As much as I liked the sound of this recipe upon first glance, I made a few modifications. Mainly, I used less blueberries than the original called for and significantly less sugar. Call me a bit of a traditionalist, but it’s nice not to bury the taste of the fruit. On that note, I would also add that, next time around, I’d also make one major change. The original recipe calls that you simmer 1 1/2 pounds of blueberries with 1 cup of orange juice and 1/4 cup fresh lemon juice. Because I had cut back on the fruit by a third, I also cut back on the orange juice and used only the juice of one small lemon. Still, for me, this was too acidic and I felt that the berries, when they should have been the star of the show, were instead overshadowed by the orange juice. Perhaps if you’re using freshly squeezed, slightly frothy orange juice, the flavors would be just right, but, if you’re using any other kind of orange juice, the flavor balance will be slightly off. Keep in mind that I feel this way because blueberries are my favorite fruit.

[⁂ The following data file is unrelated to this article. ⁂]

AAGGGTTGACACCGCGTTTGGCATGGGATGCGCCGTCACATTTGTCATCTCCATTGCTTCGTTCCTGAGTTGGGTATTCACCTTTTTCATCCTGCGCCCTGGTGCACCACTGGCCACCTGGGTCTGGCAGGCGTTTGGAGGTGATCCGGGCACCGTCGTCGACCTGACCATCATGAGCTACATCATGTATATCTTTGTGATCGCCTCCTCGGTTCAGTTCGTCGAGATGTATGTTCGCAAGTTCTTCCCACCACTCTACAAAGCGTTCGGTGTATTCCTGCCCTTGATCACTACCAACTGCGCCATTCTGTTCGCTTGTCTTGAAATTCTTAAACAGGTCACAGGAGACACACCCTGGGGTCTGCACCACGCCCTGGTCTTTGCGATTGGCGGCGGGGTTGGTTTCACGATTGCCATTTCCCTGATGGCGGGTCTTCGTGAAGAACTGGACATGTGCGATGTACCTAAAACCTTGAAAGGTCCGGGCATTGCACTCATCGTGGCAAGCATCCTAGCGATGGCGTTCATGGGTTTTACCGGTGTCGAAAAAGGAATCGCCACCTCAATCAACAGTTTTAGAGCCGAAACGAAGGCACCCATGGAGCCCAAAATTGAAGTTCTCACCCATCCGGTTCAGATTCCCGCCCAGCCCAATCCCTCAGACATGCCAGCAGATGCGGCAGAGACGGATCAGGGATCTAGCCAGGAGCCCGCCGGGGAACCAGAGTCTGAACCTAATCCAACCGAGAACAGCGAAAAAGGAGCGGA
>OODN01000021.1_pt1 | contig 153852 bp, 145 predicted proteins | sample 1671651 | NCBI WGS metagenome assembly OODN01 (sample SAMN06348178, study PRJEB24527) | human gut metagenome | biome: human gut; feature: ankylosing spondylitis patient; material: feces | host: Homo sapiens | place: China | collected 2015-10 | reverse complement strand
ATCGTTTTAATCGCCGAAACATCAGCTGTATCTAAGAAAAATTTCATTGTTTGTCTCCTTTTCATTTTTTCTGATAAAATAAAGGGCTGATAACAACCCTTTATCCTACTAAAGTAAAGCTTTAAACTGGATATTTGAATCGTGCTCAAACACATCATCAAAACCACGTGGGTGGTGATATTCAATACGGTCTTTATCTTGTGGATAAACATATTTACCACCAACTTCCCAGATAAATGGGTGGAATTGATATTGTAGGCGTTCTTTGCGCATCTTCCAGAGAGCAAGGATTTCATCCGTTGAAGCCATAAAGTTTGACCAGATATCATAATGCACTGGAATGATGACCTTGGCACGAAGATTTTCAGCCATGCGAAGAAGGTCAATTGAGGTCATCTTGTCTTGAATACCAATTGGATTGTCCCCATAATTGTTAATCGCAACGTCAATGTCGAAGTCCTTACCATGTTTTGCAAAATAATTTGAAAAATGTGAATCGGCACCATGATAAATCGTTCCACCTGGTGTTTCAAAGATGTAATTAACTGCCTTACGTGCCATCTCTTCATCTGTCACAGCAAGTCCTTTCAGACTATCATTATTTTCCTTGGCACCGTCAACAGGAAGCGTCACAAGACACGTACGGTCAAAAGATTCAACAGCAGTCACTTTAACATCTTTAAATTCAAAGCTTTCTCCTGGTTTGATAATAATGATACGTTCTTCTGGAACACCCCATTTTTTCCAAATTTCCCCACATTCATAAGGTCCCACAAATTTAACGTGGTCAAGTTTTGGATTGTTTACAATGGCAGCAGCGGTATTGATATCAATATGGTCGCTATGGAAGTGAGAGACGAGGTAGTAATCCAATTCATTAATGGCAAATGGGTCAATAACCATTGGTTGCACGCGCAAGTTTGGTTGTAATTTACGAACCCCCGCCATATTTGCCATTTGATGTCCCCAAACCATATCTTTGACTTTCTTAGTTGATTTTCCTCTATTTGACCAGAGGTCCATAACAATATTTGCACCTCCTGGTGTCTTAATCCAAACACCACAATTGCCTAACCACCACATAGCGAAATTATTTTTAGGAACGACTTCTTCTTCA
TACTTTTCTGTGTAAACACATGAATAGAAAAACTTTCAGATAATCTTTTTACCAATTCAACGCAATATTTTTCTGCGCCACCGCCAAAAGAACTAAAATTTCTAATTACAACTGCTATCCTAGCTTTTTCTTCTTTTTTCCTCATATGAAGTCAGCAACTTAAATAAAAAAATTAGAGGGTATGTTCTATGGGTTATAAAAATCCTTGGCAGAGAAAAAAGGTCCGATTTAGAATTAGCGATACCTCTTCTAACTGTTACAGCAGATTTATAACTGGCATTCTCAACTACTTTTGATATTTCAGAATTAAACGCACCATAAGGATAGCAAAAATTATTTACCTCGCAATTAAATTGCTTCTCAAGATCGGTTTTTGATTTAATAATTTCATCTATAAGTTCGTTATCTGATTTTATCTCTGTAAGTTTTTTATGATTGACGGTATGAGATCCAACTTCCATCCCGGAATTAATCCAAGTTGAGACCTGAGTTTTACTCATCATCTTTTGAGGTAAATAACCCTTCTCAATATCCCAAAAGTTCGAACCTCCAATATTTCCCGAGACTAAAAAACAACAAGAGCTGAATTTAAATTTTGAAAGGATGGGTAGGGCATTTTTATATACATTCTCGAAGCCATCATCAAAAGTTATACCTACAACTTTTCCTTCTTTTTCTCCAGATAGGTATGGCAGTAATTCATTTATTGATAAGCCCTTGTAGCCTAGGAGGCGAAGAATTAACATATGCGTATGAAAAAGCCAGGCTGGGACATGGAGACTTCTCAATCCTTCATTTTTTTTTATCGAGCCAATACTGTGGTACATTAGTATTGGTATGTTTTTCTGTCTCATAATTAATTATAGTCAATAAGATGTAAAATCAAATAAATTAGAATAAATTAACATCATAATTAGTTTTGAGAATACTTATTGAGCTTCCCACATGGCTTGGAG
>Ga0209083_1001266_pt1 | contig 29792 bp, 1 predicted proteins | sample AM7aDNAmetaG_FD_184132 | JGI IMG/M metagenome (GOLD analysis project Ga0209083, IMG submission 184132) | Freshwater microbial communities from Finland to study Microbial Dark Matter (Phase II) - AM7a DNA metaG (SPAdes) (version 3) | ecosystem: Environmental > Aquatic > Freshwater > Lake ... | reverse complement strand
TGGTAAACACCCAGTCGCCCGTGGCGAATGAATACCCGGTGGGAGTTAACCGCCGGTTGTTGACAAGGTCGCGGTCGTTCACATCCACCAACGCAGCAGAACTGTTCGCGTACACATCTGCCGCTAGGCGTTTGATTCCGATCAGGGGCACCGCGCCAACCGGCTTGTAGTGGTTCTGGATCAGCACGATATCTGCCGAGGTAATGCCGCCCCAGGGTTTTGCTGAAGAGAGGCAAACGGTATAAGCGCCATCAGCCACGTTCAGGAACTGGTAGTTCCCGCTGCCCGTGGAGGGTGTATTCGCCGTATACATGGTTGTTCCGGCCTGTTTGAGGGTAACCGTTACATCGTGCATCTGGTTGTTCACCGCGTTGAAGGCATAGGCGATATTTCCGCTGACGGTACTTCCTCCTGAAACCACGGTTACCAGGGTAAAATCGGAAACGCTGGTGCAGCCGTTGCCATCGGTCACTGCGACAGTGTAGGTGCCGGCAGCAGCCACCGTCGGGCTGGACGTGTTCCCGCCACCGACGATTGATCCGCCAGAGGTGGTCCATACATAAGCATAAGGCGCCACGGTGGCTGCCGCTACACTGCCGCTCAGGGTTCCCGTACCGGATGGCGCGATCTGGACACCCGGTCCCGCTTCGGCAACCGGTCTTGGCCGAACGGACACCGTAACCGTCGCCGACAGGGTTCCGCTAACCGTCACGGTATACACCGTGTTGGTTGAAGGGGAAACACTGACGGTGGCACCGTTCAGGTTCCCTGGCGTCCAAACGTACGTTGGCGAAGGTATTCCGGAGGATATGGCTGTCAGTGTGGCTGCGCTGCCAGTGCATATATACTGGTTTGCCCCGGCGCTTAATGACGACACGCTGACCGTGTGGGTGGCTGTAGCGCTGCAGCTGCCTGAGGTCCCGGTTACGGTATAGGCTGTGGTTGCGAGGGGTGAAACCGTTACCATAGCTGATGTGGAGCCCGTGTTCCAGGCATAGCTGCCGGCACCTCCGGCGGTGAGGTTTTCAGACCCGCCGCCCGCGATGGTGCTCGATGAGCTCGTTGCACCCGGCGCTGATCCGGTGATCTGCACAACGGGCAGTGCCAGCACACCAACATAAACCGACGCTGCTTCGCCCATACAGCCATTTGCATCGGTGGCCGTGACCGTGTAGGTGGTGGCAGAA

My recommendation is that, rather than use orange juice (the lemon juice is so minimal it can stay), you could just be basic and use 1/2-2/3 cups water. Then again, if you want something that is a little more vibrant tasting than that, maybe add 1/8-1/4 tsp. rose water; there’s also the lovely combination of hibiscus and blueberries, so if you have some dried hibiscus flowers, you could also steep those and use it instead.
For the biscuits:
2 cups all-purpose flour
1/4 cup sugar
4 1/2 teaspoons baking powder
1/2 teaspoon kosher salt
4 tablespoons butter, chilled and cubed